(*Sermon preached for Homecoming Day March 25)
Have you ever walked into a house and felt completely comfortable and at home? The room you enter has something to do with whether you feel like a visitor or a family member. A house has several rooms in it: living room, den, bedrooms, and a kitchen. You walk into a formal living room. You feel like a guest—but you don’t necessarily feel like family. For me, personally, I feel like family when I’m invited into the kitchen.
Think about it for a minute. Restaurants don’t normally let you in their kitchens, do they? I mean, that’s where messes are. That’s where people are working or fighting or whatever. They want you to see only the finery—they don’t want you to see the inner workings. Isn’t it like that with a family. You walk into my kitchen, you see me horsing around with my wife and girls. You see the flour all over the counter top. The kitchen represents the family in its normal setting. When you sit to eat at the kitchen table, it’s like you’re eating where the family eats. If someone gives up a seat for you, you now find yourself sitting in a place where family sits.
When we talk about “church” we aren’t talking about worship services or buildings any more than talking about a home means only a house. We’re talking about a family of people—imperfect people. Here we are, in the words of poet Joy Harjo, our “poor falling-down selves.” But here we seek an ideal. Often we are not very good at it, but we want desperately to try. We want to be a family who honors God, who loves family members, who loves those who are guests.
In Ephesians 3:14-4:6 Paul describes God’s people in familial terms. He speaks of a family having a common father. His dream for God’s people—for a church—sounds like something that happens at a kitchen table. He says “I want you see how much your father loves you—I want you understand this incredible father is so powerful he can make you into a loving family.” He goes on to say “you’re a family of the Spirit. Your unity is not dependant on you—it was created by God. Now, do everything you can to stay united as a family. Treat each other with respect, be peaceful and respectful. Remember that which make us family: You are one body, there is one Spirit, you are called to one hope, you have one Lord, one faith, you were immersed in one baptism, you all have one Father: God! And he has given you special gifts to make the family stronger.”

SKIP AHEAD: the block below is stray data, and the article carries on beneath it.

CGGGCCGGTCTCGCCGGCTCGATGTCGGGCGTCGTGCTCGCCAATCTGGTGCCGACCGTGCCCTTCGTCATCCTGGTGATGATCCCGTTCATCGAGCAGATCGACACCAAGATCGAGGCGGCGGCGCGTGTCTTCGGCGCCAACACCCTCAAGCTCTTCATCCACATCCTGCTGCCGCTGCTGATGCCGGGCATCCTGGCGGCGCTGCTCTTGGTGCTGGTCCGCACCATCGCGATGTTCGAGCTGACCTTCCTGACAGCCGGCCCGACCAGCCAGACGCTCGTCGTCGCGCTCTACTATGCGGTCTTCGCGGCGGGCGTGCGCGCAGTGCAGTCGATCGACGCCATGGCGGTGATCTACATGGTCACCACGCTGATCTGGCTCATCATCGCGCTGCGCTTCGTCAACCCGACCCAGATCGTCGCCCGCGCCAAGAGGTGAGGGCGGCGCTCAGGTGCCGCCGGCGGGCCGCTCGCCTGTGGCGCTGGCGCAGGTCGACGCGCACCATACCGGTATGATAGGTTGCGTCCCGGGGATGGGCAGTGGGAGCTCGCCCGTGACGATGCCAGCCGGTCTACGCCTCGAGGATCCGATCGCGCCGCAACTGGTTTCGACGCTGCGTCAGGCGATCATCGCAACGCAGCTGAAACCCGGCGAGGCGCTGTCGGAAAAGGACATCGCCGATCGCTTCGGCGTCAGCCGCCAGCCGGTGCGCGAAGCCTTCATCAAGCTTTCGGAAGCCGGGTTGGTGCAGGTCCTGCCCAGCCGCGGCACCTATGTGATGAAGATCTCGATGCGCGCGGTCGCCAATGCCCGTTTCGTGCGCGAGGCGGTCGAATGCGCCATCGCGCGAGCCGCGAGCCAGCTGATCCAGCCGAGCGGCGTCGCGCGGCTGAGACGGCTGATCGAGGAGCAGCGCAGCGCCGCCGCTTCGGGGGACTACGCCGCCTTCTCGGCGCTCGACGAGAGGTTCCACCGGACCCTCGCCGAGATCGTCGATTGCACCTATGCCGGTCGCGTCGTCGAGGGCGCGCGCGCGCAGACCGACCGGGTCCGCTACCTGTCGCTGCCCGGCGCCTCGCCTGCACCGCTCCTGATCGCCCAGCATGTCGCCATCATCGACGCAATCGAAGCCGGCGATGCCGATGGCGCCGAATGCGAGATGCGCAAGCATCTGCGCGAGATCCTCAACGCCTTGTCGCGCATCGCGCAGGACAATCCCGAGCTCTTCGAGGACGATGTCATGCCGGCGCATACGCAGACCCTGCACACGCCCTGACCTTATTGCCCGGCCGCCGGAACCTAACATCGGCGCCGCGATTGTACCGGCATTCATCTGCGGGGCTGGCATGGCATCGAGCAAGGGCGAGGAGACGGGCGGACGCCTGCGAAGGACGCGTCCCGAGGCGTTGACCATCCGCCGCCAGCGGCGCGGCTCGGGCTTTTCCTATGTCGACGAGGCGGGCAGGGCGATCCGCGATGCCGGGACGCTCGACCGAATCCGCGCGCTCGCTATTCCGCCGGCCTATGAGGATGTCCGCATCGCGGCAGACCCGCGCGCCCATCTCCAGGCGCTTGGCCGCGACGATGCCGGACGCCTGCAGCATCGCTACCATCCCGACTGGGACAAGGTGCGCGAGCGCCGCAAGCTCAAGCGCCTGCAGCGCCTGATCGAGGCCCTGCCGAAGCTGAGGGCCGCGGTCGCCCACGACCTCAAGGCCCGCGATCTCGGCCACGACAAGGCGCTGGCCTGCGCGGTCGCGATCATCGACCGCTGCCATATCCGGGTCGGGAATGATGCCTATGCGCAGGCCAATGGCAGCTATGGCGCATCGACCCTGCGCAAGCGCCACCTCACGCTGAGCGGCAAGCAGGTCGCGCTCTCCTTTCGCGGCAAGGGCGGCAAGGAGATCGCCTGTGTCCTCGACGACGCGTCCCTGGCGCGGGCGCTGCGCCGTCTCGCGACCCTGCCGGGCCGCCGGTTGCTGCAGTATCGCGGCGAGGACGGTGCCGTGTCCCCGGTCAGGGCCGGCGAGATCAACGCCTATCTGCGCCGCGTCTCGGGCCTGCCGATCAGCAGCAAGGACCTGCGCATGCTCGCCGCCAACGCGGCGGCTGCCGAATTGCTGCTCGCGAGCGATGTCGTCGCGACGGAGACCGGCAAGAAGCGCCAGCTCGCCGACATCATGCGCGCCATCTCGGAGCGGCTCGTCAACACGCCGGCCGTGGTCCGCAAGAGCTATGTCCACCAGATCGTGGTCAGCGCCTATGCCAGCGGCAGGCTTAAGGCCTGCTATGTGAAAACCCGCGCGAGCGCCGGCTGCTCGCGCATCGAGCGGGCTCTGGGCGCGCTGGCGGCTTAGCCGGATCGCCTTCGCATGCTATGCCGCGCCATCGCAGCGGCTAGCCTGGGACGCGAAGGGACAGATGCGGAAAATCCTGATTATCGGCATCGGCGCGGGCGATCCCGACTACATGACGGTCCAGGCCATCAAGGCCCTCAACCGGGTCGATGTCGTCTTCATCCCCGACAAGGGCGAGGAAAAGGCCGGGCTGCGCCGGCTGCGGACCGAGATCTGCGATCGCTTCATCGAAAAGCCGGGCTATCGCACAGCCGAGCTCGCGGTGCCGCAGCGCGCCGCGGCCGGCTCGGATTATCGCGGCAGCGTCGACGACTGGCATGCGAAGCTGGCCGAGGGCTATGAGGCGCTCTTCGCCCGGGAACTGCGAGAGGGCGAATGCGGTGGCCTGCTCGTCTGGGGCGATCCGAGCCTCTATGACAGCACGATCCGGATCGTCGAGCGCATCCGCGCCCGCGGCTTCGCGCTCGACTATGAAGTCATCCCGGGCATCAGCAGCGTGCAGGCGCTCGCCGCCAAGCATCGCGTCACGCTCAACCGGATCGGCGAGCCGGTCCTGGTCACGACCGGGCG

He continues down in Ephesians 4:29-32 to remind us of our “falling-down selves” and as a result we need to be compassionate and forgiving of one another. Our family may not always work right—in fact, so often we mess up. But the kitchen table is supposed to be a table of grace and a table of refuge. If I am hurt—when I am hurt--I can learn how to extend grace and forgiveness.
So today, the challenge for us is to learn how to embrace each other as family. If you are a guest, we hope you will feel like a family member today—we’d like to invite you to the kitchen table. If you are a family member who has been away for a long time, I’d like to ask you to come back to the kitchen table and let’s work out what it means to be family. Let’s be honest with each other, let’s forgive each other, and let’s love one another.
In the Poem, “Perhaps the World Ends Here”, Joy Harjo writes:
The world begins at a kitchen table. No matter what, we must eat to live.
The gifts of earth are brought and prepared, set on the table.
So it has been since creation, and it will go on.
We chase chickens or dogs away from it. Babies teethe at the corners. They scrape their knees under it.
It is here that children are given instructions on what it means to be human. We make men at it, we make women.
At this table we gossip, recall enemies and the ghosts of lovers.
Our dreams drink coffee with us as they put their arms around our children. They laugh with us at our poor falling-down selves and as we put ourselves back together once again at the table.
This table has been a house in the rain, an umbrella in the sun.
Wars have begun and ended at this table. It is a place to hide in the shadow of terror. A place to celebrate the terrible victory.
We have given birth on this table, and have prepared our parents for burial here.
At this table we sing with joy, with sorrow. We pray of suffering and remorse. We give thanks.
Perhaps the world will end at the kitchen table, while we are laughing and crying, eating of the last sweet bite.
Among the early Christians there were no church buildings and special furniture. Every week they gathered together to eat a common symbolic meal of bread and wine to remember how Jesus, through his death and resurrection made them a family. They probably took the meal at the first century equivalent of a kitchen table.
This is not the living room. You are in the kitchen. Right now we’re going to take bread and juice together as a family. Let’s remember we are all family here. And if you been a long time away from the table, welcome home. Let’s do supper more often.